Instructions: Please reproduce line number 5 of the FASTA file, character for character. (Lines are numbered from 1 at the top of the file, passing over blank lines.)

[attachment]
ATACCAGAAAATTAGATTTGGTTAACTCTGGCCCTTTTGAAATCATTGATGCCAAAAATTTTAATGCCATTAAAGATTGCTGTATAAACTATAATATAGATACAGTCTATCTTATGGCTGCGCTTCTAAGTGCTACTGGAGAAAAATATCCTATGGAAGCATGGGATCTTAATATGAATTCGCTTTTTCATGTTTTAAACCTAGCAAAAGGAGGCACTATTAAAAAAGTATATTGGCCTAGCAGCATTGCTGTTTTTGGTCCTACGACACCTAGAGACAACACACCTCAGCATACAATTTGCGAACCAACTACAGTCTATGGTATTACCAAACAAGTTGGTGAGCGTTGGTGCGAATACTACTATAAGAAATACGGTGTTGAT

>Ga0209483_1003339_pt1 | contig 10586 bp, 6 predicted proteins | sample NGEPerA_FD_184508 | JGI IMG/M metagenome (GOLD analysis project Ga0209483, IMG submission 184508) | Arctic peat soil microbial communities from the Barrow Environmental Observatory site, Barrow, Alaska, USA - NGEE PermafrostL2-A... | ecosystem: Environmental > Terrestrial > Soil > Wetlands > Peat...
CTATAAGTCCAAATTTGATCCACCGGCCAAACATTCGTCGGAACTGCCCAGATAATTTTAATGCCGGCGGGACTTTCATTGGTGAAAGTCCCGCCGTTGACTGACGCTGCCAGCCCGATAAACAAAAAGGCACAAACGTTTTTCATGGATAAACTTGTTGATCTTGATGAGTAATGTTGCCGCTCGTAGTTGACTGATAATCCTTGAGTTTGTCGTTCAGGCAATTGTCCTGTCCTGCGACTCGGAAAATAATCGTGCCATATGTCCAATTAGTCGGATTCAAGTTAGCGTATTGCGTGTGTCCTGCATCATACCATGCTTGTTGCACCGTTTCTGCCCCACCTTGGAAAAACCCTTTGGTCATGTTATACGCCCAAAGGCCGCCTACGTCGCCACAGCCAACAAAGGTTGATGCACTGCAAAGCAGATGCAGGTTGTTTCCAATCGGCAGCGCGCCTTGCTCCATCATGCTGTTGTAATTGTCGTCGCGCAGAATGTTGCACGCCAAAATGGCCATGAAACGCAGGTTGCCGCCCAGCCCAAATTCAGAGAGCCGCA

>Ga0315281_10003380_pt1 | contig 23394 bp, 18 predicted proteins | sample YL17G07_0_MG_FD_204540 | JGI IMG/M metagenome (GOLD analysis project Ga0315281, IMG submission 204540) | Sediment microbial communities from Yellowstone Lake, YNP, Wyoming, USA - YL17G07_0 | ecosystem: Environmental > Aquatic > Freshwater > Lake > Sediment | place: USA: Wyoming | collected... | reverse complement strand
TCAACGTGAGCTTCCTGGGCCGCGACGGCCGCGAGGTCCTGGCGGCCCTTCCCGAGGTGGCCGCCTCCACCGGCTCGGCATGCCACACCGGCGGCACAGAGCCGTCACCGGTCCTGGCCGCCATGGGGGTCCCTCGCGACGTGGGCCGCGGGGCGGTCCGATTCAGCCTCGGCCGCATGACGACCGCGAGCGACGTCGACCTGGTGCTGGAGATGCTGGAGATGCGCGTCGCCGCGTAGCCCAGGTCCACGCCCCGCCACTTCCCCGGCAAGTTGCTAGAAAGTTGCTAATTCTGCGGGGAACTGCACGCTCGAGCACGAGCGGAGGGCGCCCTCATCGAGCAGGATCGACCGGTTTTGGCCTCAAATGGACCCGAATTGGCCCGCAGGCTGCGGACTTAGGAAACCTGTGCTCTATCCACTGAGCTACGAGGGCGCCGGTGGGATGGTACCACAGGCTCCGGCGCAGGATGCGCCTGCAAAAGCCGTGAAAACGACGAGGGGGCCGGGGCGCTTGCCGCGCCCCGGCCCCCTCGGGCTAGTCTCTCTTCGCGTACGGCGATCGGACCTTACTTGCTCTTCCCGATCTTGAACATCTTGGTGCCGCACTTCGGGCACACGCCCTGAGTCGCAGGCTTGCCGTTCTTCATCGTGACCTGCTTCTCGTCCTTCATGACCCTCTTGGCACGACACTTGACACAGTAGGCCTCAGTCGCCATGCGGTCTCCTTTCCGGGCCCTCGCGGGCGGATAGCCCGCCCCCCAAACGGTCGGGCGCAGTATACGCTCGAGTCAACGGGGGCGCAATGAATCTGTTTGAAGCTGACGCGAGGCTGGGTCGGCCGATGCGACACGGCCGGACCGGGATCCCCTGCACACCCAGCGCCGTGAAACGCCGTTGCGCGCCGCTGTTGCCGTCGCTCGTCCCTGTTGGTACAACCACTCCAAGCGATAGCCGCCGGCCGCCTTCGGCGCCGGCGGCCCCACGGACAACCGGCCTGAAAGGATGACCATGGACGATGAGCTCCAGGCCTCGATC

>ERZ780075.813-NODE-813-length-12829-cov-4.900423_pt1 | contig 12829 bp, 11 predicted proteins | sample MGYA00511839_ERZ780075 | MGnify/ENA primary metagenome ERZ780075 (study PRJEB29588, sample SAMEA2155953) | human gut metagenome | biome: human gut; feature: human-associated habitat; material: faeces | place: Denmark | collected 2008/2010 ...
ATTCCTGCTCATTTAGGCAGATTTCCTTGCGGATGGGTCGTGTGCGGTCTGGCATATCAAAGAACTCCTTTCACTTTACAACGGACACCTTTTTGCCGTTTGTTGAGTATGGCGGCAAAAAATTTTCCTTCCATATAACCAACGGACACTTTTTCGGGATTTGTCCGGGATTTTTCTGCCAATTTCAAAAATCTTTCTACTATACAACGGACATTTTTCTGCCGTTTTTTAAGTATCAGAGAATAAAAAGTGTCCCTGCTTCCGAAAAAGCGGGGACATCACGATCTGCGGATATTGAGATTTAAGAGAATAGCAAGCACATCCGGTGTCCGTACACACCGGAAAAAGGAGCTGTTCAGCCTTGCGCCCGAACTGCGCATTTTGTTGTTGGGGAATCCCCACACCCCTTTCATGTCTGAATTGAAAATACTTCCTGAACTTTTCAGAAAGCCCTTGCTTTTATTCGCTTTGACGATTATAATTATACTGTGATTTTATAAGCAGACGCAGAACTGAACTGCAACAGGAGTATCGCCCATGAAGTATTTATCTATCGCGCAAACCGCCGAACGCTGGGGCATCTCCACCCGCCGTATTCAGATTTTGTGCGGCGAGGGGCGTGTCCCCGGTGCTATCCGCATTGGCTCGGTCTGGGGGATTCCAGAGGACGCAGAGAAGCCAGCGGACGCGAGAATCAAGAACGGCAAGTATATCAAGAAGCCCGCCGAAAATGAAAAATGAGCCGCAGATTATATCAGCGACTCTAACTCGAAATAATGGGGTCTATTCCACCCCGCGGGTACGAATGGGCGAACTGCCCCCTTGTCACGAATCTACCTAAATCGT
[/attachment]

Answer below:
TCAACGTGAGCTTCCTGGGCCGCGACGGCCGCGAGGTCCTGGCGGCCCTTCCCGAGGTGGCCGCCTCCACCGGCTCGGCATGCCACACCGGCGGCACAGAGCCGTCACCGGTCCTGGCCGCCATGGGGGTCCCTCGCGACGTGGGCCGCGGGGCGGTCCGATTCAGCCTCGGCCGCATGACGACCGCGAGCGACGTCGACCTGGTGCTGGAGATGCTGGAGATGCGCGTCGCCGCGTAGCCCAGGTCCACGCCCCGCCACTTCCCCGGCAAGTTGCTAGAAAGTTGCTAATTCTGCGGGGAACTGCACGCTCGAGCACGAGCGGAGGGCGCCCTCATCGAGCAGGATCGACCGGTTTTGGCCTCAAATGGACCCGAATTGGCCCGCAGGCTGCGGACTTAGGAAACCTGTGCTCTATCCACTGAGCTACGAGGGCGCCGGTGGGATGGTACCACAGGCTCCGGCGCAGGATGCGCCTGCAAAAGCCGTGAAAACGACGAGGGGGCCGGGGCGCTTGCCGCGCCCCGGCCCCCTCGGGCTAGTCTCTCTTCGCGTACGGCGATCGGACCTTACTTGCTCTTCCCGATCTTGAACATCTTGGTGCCGCACTTCGGGCACACGCCCTGAGTCGCAGGCTTGCCGTTCTTCATCGTGACCTGCTTCTCGTCCTTCATGACCCTCTTGGCACGACACTTGACACAGTAGGCCTCAGTCGCCATGCGGTCTCCTTTCCGGGCCCTCGCGGGCGGATAGCCCGCCCCCCAAACGGTCGGGCGCAGTATACGCTCGAGTCAACGGGGGCGCAATGAATCTGTTTGAAGCTGACGCGAGGCTGGGTCGGCCGATGCGACACGGCCGGACCGGGATCCCCTGCACACCCAGCGCCGTGAAACGCCGTTGCGCGCCGCTGTTGCCGTCGCTCGTCCCTGTTGGTACAACCACTCCAAGCGATAGCCGCCGGCCGCCTTCGGCGCCGGCGGCCCCACGGACAACCGGCCTGAAAGGATGACCATGGACGATGAGCTCCAGGCCTCGATC